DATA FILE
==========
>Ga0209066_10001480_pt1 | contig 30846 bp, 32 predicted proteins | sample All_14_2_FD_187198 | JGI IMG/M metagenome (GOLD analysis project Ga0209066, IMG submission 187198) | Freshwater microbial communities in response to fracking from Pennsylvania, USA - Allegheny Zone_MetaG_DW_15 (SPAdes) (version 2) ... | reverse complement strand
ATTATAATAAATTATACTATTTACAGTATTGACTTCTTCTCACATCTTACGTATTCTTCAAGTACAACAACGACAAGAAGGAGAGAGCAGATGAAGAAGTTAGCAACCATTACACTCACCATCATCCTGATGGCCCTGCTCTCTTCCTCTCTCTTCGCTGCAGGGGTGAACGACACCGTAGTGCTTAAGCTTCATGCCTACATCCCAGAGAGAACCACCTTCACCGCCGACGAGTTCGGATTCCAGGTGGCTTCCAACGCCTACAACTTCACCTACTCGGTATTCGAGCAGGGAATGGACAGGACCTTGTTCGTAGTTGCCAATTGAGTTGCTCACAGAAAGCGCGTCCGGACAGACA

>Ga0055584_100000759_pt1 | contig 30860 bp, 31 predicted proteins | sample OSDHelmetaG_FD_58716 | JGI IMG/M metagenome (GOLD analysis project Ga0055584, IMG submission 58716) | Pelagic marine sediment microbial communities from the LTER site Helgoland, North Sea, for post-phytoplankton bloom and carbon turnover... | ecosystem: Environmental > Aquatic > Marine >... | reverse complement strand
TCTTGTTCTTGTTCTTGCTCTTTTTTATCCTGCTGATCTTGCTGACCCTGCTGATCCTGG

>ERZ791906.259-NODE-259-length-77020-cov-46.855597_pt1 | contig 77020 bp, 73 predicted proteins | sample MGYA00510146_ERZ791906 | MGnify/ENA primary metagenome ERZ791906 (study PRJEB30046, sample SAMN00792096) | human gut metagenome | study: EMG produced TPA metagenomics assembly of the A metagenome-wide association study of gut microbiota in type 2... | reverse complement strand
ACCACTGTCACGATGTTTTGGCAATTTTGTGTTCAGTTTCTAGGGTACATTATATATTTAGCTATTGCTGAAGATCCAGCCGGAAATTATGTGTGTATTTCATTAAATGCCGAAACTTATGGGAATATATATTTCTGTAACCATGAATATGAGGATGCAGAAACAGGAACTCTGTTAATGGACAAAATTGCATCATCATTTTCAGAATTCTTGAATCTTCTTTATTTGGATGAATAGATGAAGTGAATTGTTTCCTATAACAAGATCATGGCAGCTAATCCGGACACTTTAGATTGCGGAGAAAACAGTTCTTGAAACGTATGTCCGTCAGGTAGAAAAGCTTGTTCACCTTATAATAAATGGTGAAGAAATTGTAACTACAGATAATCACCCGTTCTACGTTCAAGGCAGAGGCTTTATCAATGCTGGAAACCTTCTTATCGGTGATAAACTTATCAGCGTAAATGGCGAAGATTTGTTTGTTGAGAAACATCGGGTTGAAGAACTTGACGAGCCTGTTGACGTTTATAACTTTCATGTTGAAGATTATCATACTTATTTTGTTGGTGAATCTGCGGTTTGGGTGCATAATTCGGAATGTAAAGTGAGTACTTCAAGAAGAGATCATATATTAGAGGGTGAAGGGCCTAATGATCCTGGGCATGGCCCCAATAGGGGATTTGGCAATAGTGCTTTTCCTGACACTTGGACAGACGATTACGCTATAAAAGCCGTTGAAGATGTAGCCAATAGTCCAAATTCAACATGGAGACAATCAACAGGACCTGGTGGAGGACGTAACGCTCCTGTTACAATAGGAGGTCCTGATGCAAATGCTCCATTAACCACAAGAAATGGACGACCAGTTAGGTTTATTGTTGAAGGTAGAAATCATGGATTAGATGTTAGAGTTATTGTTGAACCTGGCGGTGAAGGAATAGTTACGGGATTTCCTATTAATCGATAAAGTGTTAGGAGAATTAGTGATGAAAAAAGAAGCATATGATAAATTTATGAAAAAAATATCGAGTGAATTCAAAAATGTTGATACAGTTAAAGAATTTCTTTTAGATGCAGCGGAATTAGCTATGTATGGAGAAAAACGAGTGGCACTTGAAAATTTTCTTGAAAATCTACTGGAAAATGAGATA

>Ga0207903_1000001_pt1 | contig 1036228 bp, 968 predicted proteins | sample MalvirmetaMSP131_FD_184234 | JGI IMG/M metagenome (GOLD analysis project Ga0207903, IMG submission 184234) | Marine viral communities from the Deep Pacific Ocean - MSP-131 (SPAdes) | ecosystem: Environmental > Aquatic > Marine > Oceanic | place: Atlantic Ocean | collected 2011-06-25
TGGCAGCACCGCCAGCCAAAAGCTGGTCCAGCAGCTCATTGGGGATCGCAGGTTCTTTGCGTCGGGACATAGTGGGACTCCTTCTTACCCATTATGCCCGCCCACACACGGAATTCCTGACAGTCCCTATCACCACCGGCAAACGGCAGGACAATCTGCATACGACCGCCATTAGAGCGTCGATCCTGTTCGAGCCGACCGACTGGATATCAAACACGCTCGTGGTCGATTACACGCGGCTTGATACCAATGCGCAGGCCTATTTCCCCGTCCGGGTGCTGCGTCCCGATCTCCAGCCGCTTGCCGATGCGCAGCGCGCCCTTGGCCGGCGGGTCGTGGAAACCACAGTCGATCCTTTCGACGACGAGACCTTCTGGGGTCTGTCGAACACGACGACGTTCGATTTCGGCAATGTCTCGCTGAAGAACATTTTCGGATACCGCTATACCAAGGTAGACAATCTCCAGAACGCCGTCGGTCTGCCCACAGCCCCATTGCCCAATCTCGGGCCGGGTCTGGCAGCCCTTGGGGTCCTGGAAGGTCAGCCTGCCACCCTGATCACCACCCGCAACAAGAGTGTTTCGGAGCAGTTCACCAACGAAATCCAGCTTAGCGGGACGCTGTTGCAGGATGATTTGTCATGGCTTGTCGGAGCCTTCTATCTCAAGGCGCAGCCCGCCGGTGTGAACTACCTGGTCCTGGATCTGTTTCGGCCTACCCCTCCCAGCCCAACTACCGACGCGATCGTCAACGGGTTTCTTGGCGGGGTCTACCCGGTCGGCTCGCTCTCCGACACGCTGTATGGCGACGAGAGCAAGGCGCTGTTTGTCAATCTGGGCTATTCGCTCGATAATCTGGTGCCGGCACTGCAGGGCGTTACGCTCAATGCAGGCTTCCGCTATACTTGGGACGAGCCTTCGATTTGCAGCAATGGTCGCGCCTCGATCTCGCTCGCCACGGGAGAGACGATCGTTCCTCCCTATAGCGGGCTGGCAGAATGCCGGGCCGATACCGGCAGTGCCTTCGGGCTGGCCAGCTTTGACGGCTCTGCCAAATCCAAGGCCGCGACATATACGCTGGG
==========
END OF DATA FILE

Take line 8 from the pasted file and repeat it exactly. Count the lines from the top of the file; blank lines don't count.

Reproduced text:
TGGCAGCACCGCCAGCCAAAAGCTGGTCCAGCAGCTCATTGGGGATCGCAGGTTCTTTGCGTCGGGACATAGTGGGACTCCTTCTTACCCATTATGCCCGCCCACACACGGAATTCCTGACAGTCCCTATCACCACCGGCAAACGGCAGGACAATCTGCATACGACCGCCATTAGAGCGTCGATCCTGTTCGAGCCGACCGACTGGATATCAAACACGCTCGTGGTCGATTACACGCGGCTTGATACCAATGCGCAGGCCTATTTCCCCGTCCGGGTGCTGCGTCCCGATCTCCAGCCGCTTGCCGATGCGCAGCGCGCCCTTGGCCGGCGGGTCGTGGAAACCACAGTCGATCCTTTCGACGACGAGACCTTCTGGGGTCTGTCGAACACGACGACGTTCGATTTCGGCAATGTCTCGCTGAAGAACATTTTCGGATACCGCTATACCAAGGTAGACAATCTCCAGAACGCCGTCGGTCTGCCCACAGCCCCATTGCCCAATCTCGGGCCGGGTCTGGCAGCCCTTGGGGTCCTGGAAGGTCAGCCTGCCACCCTGATCACCACCCGCAACAAGAGTGTTTCGGAGCAGTTCACCAACGAAATCCAGCTTAGCGGGACGCTGTTGCAGGATGATTTGTCATGGCTTGTCGGAGCCTTCTATCTCAAGGCGCAGCCCGCCGGTGTGAACTACCTGGTCCTGGATCTGTTTCGGCCTACCCCTCCCAGCCCAACTACCGACGCGATCGTCAACGGGTTTCTTGGCGGGGTCTACCCGGTCGGCTCGCTCTCCGACACGCTGTATGGCGACGAGAGCAAGGCGCTGTTTGTCAATCTGGGCTATTCGCTCGATAATCTGGTGCCGGCACTGCAGGGCGTTACGCTCAATGCAGGCTTCCGCTATACTTGGGACGAGCCTTCGATTTGCAGCAATGGTCGCGCCTCGATCTCGCTCGCCACGGGAGAGACGATCGTTCCTCCCTATAGCGGGCTGGCAGAATGCCGGGCCGATACCGGCAGTGCCTTCGGGCTGGCCAGCTTTGACGGCTCTGCCAAATCCAAGGCCGCGACATATACGCTGGG